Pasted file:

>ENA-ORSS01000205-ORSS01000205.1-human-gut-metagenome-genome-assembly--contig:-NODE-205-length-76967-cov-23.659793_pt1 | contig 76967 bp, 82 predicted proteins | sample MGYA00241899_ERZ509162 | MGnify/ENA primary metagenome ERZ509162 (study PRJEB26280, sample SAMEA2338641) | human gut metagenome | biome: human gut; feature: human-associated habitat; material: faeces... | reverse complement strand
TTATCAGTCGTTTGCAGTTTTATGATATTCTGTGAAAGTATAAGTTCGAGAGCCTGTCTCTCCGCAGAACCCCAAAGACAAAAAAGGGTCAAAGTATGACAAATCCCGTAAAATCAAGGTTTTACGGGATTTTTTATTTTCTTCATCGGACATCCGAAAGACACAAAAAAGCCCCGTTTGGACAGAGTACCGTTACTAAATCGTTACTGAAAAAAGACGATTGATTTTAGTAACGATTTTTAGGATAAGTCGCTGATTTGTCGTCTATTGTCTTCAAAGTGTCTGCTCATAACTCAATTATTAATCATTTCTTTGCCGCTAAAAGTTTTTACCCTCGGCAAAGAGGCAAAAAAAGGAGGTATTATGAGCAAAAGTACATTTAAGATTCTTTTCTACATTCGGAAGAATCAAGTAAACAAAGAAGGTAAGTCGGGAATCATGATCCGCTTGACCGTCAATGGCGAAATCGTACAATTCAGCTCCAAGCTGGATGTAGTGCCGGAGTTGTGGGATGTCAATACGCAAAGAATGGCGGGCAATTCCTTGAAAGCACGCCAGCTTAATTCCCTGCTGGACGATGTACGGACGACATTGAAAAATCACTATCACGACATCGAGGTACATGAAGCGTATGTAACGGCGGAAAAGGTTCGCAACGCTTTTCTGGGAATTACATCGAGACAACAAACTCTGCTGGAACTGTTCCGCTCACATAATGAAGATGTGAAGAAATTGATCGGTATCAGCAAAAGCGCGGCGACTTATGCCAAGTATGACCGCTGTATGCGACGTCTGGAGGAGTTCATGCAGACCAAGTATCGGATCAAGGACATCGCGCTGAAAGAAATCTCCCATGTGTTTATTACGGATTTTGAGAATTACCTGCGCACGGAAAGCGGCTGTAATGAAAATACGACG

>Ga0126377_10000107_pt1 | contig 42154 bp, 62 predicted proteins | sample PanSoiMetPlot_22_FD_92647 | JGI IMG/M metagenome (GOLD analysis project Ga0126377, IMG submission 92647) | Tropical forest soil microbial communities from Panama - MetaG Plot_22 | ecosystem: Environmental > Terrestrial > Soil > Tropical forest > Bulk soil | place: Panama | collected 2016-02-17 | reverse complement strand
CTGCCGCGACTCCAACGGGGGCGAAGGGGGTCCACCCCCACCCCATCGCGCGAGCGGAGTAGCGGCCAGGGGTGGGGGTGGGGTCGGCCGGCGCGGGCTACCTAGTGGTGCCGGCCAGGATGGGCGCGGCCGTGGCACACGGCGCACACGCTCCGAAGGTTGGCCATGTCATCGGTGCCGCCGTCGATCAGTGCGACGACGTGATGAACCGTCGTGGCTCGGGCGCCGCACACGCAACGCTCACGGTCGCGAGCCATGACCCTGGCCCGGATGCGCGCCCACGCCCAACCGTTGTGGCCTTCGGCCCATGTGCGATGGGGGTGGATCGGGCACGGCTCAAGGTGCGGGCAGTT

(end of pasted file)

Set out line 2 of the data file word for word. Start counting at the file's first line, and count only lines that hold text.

TTATCAGTCGTTTGCAGTTTTATGATATTCTGTGAAAGTATAAGTTCGAGAGCCTGTCTCTCCGCAGAACCCCAAAGACAAAAAAGGGTCAAAGTATGACAAATCCCGTAAAATCAAGGTTTTACGGGATTTTTTATTTTCTTCATCGGACATCCGAAAGACACAAAAAAGCCCCGTTTGGACAGAGTACCGTTACTAAATCGTTACTGAAAAAAGACGATTGATTTTAGTAACGATTTTTAGGATAAGTCGCTGATTTGTCGTCTATTGTCTTCAAAGTGTCTGCTCATAACTCAATTATTAATCATTTCTTTGCCGCTAAAAGTTTTTACCCTCGGCAAAGAGGCAAAAAAAGGAGGTATTATGAGCAAAAGTACATTTAAGATTCTTTTCTACATTCGGAAGAATCAAGTAAACAAAGAAGGTAAGTCGGGAATCATGATCCGCTTGACCGTCAATGGCGAAATCGTACAATTCAGCTCCAAGCTGGATGTAGTGCCGGAGTTGTGGGATGTCAATACGCAAAGAATGGCGGGCAATTCCTTGAAAGCACGCCAGCTTAATTCCCTGCTGGACGATGTACGGACGACATTGAAAAATCACTATCACGACATCGAGGTACATGAAGCGTATGTAACGGCGGAAAAGGTTCGCAACGCTTTTCTGGGAATTACATCGAGACAACAAACTCTGCTGGAACTGTTCCGCTCACATAATGAAGATGTGAAGAAATTGATCGGTATCAGCAAAAGCGCGGCGACTTATGCCAAGTATGACCGCTGTATGCGACGTCTGGAGGAGTTCATGCAGACCAAGTATCGGATCAAGGACATCGCGCTGAAAGAAATCTCCCATGTGTTTATTACGGATTTTGAGAATTACCTGCGCACGGAAAGCGGCTGTAATGAAAATACGACG